Sound policy reasons underlie the requirement that all substantive matters be considered first by the Secretary. " [A] rule permitting handlers to challenge [constitutionality] without first exhausting their administrative remedies ... would often deprive the court of the benefit of the views of those possessed of day-to-day experience in administering the federal milk-marketing program." American Dairy of Evansville, Inc. v. Bergland, 627 F.2d 1252, 1271 (D.C. Cir. 1980) (Robinson, J., dissenting). Furthermore, a handler's pursuit of its administrative remedies may result in relief on nonconstitutional grounds, and thus supports our prudential consideration of not reaching constitutional questions unless necessary. See Rosenberg v. Fleuti, 374 U.S. 449, 451 (1963) (courts have recognized a long established principle that questions of constitutionality should not be reached unless such adjudication is unavoidable).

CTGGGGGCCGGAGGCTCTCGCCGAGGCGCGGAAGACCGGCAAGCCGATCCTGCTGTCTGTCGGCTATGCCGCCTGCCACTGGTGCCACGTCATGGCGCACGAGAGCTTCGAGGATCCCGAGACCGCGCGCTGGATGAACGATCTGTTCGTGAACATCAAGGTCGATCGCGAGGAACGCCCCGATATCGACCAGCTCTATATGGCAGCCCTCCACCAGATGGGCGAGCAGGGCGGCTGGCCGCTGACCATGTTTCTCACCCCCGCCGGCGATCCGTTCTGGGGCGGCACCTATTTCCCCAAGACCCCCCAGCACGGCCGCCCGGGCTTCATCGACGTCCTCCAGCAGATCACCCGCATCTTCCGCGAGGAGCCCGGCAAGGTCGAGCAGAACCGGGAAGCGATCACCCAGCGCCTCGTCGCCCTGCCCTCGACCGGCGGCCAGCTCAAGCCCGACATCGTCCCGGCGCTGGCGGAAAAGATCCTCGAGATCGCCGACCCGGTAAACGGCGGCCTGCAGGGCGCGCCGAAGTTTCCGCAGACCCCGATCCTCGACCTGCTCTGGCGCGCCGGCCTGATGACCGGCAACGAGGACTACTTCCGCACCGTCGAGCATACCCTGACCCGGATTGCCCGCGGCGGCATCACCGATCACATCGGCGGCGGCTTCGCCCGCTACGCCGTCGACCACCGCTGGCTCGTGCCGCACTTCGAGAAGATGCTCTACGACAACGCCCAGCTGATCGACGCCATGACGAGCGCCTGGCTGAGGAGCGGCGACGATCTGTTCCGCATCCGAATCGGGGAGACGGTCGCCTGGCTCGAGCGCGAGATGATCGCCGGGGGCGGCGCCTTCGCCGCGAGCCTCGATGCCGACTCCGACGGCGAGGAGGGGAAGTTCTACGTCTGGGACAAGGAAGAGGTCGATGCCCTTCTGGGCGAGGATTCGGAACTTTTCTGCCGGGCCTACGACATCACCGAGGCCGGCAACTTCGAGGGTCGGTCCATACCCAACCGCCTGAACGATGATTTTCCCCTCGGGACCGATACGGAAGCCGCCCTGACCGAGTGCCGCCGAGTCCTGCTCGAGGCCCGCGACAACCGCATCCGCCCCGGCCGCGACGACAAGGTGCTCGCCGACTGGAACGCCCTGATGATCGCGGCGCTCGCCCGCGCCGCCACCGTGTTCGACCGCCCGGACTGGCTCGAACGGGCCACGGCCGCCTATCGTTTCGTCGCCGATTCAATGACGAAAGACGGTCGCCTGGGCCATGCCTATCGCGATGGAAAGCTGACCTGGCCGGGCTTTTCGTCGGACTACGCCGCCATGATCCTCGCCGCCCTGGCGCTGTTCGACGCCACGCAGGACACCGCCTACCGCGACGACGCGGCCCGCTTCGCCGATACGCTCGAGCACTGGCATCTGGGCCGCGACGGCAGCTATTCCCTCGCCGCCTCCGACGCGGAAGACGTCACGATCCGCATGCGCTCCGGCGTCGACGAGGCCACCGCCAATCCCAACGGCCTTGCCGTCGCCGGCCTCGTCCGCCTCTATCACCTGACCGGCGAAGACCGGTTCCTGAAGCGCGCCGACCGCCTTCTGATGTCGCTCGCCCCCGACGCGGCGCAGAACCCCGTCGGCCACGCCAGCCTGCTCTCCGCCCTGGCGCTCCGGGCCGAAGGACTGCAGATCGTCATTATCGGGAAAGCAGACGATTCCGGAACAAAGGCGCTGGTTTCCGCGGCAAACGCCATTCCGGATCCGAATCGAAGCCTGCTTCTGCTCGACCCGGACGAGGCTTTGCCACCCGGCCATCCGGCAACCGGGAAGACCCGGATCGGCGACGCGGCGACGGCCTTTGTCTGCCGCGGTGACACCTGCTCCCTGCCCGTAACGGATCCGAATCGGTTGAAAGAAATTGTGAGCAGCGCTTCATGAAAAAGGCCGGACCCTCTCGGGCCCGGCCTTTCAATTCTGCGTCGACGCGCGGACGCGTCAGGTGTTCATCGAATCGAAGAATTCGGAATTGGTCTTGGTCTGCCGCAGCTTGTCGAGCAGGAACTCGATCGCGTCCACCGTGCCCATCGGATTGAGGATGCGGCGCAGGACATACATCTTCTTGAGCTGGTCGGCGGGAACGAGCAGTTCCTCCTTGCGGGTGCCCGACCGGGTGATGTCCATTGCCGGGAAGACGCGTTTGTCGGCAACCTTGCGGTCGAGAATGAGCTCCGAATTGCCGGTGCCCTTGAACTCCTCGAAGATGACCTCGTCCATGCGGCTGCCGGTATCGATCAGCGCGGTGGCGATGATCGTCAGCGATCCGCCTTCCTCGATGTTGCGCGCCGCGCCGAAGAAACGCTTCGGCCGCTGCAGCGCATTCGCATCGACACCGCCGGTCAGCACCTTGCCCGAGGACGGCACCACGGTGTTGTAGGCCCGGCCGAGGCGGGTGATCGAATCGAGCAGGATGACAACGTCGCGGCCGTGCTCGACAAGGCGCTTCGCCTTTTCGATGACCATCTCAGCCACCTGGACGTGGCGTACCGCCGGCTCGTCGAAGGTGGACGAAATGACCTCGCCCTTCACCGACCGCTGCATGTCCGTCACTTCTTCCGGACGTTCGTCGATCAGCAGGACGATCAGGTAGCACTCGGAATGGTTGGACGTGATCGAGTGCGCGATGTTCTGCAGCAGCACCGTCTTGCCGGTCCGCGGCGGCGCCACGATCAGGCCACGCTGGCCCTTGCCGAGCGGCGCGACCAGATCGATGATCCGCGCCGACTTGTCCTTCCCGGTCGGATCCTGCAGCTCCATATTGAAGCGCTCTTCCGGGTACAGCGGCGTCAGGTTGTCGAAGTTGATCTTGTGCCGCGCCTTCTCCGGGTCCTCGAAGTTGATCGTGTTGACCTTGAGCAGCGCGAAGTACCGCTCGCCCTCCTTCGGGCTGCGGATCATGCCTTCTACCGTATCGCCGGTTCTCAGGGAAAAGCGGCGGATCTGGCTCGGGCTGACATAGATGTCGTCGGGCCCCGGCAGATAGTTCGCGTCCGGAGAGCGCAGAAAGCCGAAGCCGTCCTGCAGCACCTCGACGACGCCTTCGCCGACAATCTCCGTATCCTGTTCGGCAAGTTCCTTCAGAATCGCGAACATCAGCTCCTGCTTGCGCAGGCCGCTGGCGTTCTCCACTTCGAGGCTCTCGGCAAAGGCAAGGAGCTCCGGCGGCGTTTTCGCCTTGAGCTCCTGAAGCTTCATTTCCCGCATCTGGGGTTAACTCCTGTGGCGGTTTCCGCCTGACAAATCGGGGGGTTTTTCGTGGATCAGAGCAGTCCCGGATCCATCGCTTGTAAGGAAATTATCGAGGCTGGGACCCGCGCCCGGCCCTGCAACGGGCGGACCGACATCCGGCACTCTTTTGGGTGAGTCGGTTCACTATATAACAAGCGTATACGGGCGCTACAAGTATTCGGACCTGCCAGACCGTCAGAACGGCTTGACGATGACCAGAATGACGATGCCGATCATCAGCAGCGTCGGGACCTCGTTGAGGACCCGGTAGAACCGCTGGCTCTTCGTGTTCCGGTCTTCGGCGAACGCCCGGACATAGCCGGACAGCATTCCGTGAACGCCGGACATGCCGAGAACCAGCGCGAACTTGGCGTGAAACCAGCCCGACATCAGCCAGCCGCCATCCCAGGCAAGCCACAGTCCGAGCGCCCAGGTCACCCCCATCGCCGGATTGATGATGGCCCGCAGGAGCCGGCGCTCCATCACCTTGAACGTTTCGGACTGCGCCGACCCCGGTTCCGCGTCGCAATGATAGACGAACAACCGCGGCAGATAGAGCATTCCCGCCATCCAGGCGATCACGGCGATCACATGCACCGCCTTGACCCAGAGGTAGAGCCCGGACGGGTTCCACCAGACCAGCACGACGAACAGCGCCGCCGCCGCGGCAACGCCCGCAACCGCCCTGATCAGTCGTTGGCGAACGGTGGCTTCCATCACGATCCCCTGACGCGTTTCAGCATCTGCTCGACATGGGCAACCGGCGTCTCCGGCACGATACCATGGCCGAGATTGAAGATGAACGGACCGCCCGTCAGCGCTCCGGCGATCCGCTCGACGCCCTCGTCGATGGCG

Finally, appellants argue that they should be excused from the exhaustion requirement because, even if they were to prevail in the administrative proceedings, they could not obtain the monetary damages that they seek. Specifically, appellants assert that, unlike the milk handlers in Ruzicka, they do not have a fund from which the Secretary could award monetary damages.